Tanaka is a company who have made some really impressive chainsaws over the years, but the question on many peoples mind is who makes Tanaka chainsaws and are they any good?. How do they stand up against the heavy hitters like Stihl and Husqvarna?.
Since Tanaka is a brand I have used for about a year now, I wanted to learn more about them. I like to learn about manufactures of chainsaws regardless of how well they perform. Because I believe you can learn a lot about a product once you have a good understanding of the companies policies and beliefs. Not just about where they started and where they were made, but learning the story of a company.
Knowing a companies history will help you make a more informed decision when it comes to purchasing power tools such as a chainsaw, especially when heavily investing into a log splitter. Personally for me I would find it hard to spend upwards of $800 on a chainsaw if I knew a company was facing financial issues. Since there is a chance they could go under and they won’t repair your tool under warranty. While that is an extreme example, it does make you think.
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Are Tanaka Chainsaws Any Good?
As with any tool you can really only relate to your own personal experiences with it. The first thing I notice when I see people leaving negative reviews is half the time they barely did anything to even try and fix it. Which is why in my Tanaka chainsaw reviews you can get the whole breakdown, including the negatives associated with each model of chainsaw.
Certainly there are times you will buy something and it breaks earlier then expected, this happens regardless of the product. It’s unavoidable unfortunately. I’ve seen people buy brand new $80,000 cars and they break down literally only hundreds of feet down the road from the dealership, it’s frustrating but it happens.
Are Tanaka Chainsaw Any Good?
From my personal experiences using several Tanaka models over the last year or so, I can confidently say they are a top notch and affordable chainsaw. I find them very impressive little chainsaws that have a surprising amount of power, from some smaller engines. They have been some of the surest starting gas chainsaws I have ever used, which is why one of there cheaper top handled saws is a favorite among Arborists.
Not everything is perfect on them that is for sure, I have noticed on several chainsaws that they do have tension issues. This is really only a small complaint in the grand scheme of things, but something that I do feel I have to mention.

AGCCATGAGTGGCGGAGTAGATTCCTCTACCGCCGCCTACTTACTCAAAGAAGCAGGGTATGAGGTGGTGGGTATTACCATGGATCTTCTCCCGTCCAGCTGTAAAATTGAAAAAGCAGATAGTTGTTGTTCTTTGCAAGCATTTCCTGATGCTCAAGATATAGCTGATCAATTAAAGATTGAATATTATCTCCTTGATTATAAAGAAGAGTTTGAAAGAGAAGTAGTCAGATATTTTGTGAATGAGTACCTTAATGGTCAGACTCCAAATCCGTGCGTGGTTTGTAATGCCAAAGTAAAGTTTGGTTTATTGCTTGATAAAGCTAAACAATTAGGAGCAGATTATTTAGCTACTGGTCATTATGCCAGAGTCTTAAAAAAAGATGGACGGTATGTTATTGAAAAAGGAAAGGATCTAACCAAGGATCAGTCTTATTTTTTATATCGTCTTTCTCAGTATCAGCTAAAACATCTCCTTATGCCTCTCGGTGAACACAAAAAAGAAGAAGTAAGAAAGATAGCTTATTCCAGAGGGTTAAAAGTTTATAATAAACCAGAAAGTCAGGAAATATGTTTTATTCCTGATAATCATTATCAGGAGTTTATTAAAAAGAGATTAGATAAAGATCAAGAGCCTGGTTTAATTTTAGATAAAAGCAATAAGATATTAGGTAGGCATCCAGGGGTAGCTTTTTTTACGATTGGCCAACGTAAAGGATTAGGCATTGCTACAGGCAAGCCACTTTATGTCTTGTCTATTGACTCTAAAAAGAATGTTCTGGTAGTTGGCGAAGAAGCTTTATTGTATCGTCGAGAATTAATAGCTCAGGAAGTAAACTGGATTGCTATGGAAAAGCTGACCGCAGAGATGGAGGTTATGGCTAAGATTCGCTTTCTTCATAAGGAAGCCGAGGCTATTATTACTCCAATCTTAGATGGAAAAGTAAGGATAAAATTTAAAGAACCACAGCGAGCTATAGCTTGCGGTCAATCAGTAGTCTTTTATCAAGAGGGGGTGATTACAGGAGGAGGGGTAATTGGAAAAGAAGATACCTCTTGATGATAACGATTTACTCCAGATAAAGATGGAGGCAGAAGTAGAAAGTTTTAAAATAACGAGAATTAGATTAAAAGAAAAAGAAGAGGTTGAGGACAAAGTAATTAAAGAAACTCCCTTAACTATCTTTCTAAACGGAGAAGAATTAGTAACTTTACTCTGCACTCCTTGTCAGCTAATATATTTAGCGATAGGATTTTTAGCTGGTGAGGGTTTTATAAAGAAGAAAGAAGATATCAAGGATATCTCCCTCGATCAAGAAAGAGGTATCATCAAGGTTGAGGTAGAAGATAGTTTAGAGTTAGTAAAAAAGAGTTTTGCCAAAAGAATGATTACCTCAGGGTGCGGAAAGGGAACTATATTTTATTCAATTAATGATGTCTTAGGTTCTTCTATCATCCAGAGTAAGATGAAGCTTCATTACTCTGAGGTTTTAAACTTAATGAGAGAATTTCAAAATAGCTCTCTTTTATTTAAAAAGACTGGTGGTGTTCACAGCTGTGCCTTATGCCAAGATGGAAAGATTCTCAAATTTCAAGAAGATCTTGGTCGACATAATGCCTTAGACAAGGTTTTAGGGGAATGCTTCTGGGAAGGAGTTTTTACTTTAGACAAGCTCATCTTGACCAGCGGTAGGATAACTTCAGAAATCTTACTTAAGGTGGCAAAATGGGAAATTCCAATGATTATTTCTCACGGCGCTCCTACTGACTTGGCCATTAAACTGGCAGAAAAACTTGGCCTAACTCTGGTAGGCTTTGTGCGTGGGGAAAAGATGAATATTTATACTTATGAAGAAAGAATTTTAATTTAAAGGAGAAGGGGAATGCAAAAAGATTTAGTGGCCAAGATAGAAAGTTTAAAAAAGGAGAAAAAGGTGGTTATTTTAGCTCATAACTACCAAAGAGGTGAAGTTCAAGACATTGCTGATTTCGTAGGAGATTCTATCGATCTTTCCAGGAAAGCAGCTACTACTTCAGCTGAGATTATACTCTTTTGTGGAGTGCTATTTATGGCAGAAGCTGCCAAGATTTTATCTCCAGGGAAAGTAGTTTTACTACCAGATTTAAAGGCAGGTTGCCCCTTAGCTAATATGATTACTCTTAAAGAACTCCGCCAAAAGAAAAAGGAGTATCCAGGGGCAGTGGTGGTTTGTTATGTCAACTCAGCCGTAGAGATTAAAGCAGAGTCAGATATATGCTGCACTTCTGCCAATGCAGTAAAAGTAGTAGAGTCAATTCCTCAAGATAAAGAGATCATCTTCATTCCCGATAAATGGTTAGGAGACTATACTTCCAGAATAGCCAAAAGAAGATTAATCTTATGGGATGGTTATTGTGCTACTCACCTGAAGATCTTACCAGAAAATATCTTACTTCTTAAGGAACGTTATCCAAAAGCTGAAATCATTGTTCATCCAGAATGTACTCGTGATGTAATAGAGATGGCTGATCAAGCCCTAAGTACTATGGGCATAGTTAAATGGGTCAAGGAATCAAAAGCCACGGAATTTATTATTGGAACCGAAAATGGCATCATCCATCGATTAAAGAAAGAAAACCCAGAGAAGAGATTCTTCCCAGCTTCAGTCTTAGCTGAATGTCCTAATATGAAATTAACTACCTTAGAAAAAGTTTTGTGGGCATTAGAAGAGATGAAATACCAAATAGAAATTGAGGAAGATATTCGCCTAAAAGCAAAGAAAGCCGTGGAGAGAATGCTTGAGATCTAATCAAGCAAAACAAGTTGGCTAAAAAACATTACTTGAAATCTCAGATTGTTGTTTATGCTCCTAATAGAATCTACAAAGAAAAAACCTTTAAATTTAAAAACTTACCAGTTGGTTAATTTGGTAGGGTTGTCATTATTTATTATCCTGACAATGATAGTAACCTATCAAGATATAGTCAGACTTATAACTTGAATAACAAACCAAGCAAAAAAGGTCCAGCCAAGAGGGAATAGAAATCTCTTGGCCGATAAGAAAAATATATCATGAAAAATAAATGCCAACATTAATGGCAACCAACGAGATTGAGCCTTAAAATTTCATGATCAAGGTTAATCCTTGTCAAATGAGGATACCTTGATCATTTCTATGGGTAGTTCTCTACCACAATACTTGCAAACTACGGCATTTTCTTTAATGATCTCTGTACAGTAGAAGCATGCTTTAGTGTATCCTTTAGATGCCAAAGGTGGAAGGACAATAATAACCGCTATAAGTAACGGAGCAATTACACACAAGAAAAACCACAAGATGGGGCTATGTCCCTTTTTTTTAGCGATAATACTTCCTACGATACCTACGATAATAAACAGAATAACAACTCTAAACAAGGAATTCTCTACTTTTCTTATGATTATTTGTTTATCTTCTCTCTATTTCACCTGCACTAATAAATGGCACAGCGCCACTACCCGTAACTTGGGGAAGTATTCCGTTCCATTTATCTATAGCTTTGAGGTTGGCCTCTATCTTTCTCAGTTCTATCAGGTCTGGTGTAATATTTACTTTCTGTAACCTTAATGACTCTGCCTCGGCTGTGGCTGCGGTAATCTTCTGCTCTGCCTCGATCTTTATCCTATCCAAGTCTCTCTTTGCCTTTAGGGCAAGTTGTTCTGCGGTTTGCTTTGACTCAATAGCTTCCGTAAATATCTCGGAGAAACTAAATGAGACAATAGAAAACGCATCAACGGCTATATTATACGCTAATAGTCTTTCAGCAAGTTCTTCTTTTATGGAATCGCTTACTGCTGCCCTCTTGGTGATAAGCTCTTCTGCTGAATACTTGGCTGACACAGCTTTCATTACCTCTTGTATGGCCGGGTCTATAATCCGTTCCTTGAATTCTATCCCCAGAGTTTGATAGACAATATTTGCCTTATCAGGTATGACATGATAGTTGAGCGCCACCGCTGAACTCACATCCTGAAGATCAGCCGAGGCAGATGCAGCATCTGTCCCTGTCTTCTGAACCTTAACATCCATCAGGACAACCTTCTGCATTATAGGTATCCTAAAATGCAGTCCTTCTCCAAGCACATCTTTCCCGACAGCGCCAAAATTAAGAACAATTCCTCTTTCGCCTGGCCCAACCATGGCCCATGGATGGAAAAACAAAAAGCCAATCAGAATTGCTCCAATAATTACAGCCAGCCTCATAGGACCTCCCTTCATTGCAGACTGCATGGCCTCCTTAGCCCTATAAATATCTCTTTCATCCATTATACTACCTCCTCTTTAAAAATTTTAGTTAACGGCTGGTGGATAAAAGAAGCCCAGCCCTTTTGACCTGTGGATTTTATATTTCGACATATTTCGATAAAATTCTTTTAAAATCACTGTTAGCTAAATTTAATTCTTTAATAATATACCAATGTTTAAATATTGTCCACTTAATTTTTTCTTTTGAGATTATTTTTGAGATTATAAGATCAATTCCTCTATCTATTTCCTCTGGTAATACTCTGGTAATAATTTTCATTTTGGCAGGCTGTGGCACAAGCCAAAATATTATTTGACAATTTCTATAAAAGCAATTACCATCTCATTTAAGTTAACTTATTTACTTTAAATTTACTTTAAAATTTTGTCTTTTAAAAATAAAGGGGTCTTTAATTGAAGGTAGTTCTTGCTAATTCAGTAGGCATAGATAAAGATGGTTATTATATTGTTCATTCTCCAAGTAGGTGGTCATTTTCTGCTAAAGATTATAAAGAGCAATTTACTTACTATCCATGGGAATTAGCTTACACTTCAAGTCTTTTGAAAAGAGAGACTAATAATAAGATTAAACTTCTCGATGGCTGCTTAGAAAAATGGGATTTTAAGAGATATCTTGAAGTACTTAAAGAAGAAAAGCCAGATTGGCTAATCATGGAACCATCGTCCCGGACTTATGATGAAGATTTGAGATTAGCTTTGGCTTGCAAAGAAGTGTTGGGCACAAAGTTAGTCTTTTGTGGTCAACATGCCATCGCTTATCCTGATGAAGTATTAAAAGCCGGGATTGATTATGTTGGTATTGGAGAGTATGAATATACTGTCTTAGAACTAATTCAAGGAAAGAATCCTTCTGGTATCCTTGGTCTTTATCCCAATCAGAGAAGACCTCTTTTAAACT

Where Are Tanaka Chainsaws Made?
And Who Makes Them
Where Tanaka chainsaws are made is quite a difficult question to answer. I know there older models are made in Japan and are some of the finest chainsaws out there. The modern Tanaka chainsaw is now owned by Hitachi who manufacturer a lot of there tools in China.
A lot of the lower priced chainsaws are made in China, which is just the way things are going now days. Companies need to continue to make more and more for growth, while I do find the Tanaka chainsaws made in China still to be of a higher quality. Since they are still designed in Japan.
With that in mind some of Tanakas high end hedge trimmers are still made in Japan, so there is hope in the future is Tanaka continue to make some professional grade saws they will be made in Japan. Hitachi are also responsible for making some amazing power tools as well, you’d be hard pressed to go to a job site and not see a Hitachi tool somewhere.
Tanaka Chainsaw Dealers
There are really only a few places you can Tanaka chainsaws in this day and age, with most places being dealerships or big box stores. Tho there are places online like amazon who does sell a few quality Tanaka chainsaws.
Personally I prefer to buy online, I don’t like having to deal with driving to a store and listen to a salesman, who barely knows anything about the tool they’re trying to sell me. So I really like online since you can read reviews from people who have actually put down there own hard earned money, and have actually used the chainsaw. So they know more then someone who just read a pamphlet.